New Jersey Joins Multi-State Antitrust Lawsuit Against Six
Generic Drug Manufacturing Companies
Amended complaint alleges new violations of state antitrust, consumer protection laws
TRENTON -- Attorney General Christopher S. Porrino announced today that New Jersey has joined a multi-state federal lawsuit alleging that six generic drug manufacturing companies conspired to unreasonably restrain trade, artificially inflate and manipulate prices and reduce competition in the U.S. for two generic drugs.
An amended complaint filed today with the U.S. District Court in Connecticut increases from 20 to 40 the number of plaintiff states in the lawsuit, which was initially filed in December 2016. New Jersey is among the added states. The six defendant companies are Heritage Pharmaceuticals, Inc., Aurobindo Pharma USA, Inc., Citron Pharma, LLC, Mayne Pharma (USA), Inc., Mylan Pharmaceuticals, Inc. and Teva Pharmaceuticals USA, Inc.
The amended complaint adds allegations of state antitrust law violations -- in addition to the federal antitrust claims alleged in the original lawsuit -- and alleges violation of state consumer protection laws in most of the participating states, including New Jersey.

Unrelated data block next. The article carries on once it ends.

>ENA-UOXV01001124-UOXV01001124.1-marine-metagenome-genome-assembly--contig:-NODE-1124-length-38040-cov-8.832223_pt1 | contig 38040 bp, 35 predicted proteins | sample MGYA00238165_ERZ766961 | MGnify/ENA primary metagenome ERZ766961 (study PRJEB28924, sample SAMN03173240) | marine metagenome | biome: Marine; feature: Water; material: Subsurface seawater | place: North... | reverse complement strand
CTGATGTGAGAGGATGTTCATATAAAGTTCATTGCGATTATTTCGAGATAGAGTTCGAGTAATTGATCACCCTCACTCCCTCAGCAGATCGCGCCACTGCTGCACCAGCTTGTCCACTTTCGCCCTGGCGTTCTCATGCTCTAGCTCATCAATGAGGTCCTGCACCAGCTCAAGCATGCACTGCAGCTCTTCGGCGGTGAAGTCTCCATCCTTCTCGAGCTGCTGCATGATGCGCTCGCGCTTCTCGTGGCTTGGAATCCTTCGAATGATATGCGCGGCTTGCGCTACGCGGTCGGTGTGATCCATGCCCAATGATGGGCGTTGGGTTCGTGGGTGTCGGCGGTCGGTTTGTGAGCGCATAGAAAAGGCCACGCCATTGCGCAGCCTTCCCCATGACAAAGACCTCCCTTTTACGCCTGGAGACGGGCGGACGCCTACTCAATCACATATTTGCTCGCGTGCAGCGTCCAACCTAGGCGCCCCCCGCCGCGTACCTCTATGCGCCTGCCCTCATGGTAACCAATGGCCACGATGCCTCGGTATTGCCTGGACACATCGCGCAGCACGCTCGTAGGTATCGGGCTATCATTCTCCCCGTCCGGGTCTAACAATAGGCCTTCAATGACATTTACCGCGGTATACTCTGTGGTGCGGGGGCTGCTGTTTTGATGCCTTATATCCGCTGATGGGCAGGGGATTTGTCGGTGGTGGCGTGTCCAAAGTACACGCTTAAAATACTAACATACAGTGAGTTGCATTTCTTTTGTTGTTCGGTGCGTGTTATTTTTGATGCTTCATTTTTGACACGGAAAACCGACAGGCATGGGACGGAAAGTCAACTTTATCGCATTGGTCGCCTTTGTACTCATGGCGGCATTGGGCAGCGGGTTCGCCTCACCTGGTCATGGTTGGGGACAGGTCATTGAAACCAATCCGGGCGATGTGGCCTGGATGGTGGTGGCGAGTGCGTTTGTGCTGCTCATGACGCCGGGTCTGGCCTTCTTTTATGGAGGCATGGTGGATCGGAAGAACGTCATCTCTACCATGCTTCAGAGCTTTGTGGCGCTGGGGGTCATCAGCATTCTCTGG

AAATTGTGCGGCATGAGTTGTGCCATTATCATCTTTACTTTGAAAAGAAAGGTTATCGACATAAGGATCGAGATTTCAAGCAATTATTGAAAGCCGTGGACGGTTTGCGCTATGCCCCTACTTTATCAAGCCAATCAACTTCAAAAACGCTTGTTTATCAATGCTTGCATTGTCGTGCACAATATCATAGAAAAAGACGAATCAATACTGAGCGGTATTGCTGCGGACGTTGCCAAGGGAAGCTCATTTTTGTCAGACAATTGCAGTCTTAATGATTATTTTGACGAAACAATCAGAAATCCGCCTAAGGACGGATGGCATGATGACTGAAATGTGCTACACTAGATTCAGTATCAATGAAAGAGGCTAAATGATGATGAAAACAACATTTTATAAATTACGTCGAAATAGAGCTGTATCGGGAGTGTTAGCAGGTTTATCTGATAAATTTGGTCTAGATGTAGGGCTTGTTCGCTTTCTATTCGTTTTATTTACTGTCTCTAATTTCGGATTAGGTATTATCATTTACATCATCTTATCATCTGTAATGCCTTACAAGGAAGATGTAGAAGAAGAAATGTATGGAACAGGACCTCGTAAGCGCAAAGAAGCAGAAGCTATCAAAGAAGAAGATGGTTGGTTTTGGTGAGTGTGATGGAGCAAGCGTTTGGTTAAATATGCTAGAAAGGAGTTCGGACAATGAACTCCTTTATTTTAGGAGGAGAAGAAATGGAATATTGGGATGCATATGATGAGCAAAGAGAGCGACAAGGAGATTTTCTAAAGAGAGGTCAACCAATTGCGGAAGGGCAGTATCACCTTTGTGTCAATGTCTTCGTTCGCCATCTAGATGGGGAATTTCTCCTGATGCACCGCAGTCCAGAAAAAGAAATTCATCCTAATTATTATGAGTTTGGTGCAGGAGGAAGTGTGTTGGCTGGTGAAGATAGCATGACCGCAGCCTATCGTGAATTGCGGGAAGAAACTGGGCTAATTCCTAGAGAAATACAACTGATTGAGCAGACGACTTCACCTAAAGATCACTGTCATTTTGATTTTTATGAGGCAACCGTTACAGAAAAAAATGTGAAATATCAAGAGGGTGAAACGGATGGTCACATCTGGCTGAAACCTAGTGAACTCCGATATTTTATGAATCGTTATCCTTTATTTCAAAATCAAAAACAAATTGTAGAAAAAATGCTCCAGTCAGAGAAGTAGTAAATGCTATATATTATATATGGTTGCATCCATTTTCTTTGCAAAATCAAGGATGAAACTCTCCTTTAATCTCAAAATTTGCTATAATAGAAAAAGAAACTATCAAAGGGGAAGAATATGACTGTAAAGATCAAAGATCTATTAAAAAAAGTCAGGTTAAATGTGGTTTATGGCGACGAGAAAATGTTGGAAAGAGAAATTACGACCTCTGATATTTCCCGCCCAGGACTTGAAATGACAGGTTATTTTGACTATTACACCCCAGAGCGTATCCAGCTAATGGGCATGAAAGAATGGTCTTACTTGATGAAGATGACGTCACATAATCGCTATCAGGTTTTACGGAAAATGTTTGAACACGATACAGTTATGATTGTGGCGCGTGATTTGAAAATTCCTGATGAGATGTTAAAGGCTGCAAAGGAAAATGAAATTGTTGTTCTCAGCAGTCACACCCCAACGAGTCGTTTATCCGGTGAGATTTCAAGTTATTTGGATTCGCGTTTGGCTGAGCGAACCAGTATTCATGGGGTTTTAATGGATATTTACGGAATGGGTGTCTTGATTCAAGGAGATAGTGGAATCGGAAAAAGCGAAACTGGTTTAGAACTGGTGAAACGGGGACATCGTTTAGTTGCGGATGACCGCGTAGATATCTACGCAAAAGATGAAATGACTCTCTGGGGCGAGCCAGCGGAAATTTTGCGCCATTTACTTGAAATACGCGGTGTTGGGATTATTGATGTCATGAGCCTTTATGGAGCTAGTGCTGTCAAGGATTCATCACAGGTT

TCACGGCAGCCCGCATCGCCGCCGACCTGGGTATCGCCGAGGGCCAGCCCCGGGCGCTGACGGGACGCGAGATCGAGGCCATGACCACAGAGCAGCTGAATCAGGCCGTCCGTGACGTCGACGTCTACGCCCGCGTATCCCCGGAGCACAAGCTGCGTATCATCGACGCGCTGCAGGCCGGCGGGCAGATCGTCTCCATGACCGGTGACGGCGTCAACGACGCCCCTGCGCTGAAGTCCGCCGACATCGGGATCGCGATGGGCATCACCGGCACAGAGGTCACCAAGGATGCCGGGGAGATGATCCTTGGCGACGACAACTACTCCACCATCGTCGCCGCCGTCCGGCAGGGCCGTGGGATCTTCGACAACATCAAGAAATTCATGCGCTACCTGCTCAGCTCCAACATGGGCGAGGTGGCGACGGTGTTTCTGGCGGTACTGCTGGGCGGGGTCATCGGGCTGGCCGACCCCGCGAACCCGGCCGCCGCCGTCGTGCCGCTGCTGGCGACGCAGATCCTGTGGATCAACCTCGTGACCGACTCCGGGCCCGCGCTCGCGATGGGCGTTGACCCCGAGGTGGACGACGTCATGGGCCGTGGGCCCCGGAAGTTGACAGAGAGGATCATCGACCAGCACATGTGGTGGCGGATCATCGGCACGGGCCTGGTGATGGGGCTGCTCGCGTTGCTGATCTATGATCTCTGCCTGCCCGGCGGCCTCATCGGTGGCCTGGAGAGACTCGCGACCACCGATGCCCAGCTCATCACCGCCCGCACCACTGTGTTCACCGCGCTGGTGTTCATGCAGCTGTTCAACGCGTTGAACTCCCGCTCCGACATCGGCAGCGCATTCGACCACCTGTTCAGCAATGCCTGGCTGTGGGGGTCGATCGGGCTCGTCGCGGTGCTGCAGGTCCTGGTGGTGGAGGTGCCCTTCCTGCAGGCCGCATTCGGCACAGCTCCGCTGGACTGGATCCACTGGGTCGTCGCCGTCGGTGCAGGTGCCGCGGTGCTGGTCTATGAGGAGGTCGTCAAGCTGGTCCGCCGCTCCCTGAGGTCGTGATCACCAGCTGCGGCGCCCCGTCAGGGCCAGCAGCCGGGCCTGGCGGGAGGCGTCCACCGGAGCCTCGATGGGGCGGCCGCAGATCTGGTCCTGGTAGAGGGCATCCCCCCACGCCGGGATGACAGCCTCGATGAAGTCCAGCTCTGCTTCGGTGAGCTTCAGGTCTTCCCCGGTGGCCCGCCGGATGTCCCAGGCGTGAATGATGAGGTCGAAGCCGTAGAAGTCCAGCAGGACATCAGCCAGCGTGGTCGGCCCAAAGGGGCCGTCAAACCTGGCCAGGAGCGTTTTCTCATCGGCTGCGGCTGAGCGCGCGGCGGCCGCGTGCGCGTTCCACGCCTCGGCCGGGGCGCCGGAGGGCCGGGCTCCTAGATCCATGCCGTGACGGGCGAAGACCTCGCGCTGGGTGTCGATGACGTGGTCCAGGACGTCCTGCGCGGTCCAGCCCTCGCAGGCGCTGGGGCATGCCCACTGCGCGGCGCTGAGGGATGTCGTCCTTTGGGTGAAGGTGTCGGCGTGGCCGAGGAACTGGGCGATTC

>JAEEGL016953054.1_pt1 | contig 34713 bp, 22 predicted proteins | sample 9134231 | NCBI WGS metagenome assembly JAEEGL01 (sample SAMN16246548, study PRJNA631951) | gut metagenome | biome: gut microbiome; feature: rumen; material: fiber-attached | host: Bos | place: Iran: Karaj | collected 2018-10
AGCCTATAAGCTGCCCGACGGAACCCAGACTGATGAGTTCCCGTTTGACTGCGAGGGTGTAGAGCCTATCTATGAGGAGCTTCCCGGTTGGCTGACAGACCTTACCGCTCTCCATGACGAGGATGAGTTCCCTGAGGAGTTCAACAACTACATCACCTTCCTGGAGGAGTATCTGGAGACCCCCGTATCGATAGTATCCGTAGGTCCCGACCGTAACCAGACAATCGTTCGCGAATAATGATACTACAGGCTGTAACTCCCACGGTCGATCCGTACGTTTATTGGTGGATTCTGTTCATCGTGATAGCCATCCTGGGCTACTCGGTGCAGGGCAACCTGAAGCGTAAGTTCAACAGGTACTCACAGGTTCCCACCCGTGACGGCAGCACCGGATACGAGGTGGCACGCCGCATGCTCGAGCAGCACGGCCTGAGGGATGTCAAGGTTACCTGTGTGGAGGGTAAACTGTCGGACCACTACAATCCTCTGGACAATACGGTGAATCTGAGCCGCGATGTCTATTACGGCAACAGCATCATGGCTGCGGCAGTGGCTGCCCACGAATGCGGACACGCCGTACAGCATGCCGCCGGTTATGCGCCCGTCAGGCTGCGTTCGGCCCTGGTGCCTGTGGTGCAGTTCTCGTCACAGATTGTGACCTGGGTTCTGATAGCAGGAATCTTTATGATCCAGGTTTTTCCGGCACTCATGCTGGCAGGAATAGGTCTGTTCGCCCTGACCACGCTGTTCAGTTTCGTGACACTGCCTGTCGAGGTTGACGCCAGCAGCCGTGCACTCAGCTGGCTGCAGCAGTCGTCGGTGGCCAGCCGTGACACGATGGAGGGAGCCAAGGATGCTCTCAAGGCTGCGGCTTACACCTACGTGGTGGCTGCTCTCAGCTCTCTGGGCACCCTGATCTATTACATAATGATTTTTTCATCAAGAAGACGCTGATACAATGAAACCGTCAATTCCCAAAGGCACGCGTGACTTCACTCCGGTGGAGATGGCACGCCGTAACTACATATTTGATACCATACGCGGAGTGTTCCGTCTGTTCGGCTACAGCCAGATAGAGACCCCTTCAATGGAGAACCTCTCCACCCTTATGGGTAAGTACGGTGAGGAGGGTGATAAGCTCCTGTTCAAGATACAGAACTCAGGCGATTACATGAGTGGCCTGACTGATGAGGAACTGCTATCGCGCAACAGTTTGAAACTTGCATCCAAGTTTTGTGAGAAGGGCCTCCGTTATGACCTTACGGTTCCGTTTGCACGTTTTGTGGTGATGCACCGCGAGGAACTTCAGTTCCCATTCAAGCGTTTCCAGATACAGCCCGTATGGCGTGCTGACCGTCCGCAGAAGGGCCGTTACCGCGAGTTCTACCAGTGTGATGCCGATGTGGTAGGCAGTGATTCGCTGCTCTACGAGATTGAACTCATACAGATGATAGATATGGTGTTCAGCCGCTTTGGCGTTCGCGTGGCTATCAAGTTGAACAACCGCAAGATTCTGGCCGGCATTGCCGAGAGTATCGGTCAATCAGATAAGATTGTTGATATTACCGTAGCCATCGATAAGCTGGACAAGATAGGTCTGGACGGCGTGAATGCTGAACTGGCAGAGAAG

In July 2014, Connecticut authorities launched an investigation into suspicious price increases relative to certain generic pharmaceuticals. The investigation, which remains ongoing with regard to numerous generic drugs, generic drug companies and key executives, uncovered evidence of a well-coordinated and long-running conspiracy to fix prices and allocate markets for two drugs -- doxycycline hyclate delayed release (an antibiotic) and glyburide (an oral diabetes medication .)
The lawsuit further alleges that the defendants routinely coordinated their schemes through direct interaction with their competitors at industry trade shows, customer conferences and other events, as well as through direct email, phone and text message communications.
This anti-competitive conduct – including efforts to fix and maintain prices, allocate markets and otherwise thwart competition – caused significant, harmful and continuing effects in the country’s healthcare system, the amended complaint alleges.
The multi-state lawsuit announced today was filed under seal with the federal court. Portions of the complaint are redacted in order to avoid compromising the ongoing investigation.
Deputy Attorney General Russell Smith, Deputy Attorney General Jodie Van Wert and Deputy Attorney General Patricia Schiripo, Assistant Section Chief of the Division of Law’s Consumer Fraud Prosecution Section, handled the matter on behalf of the State.
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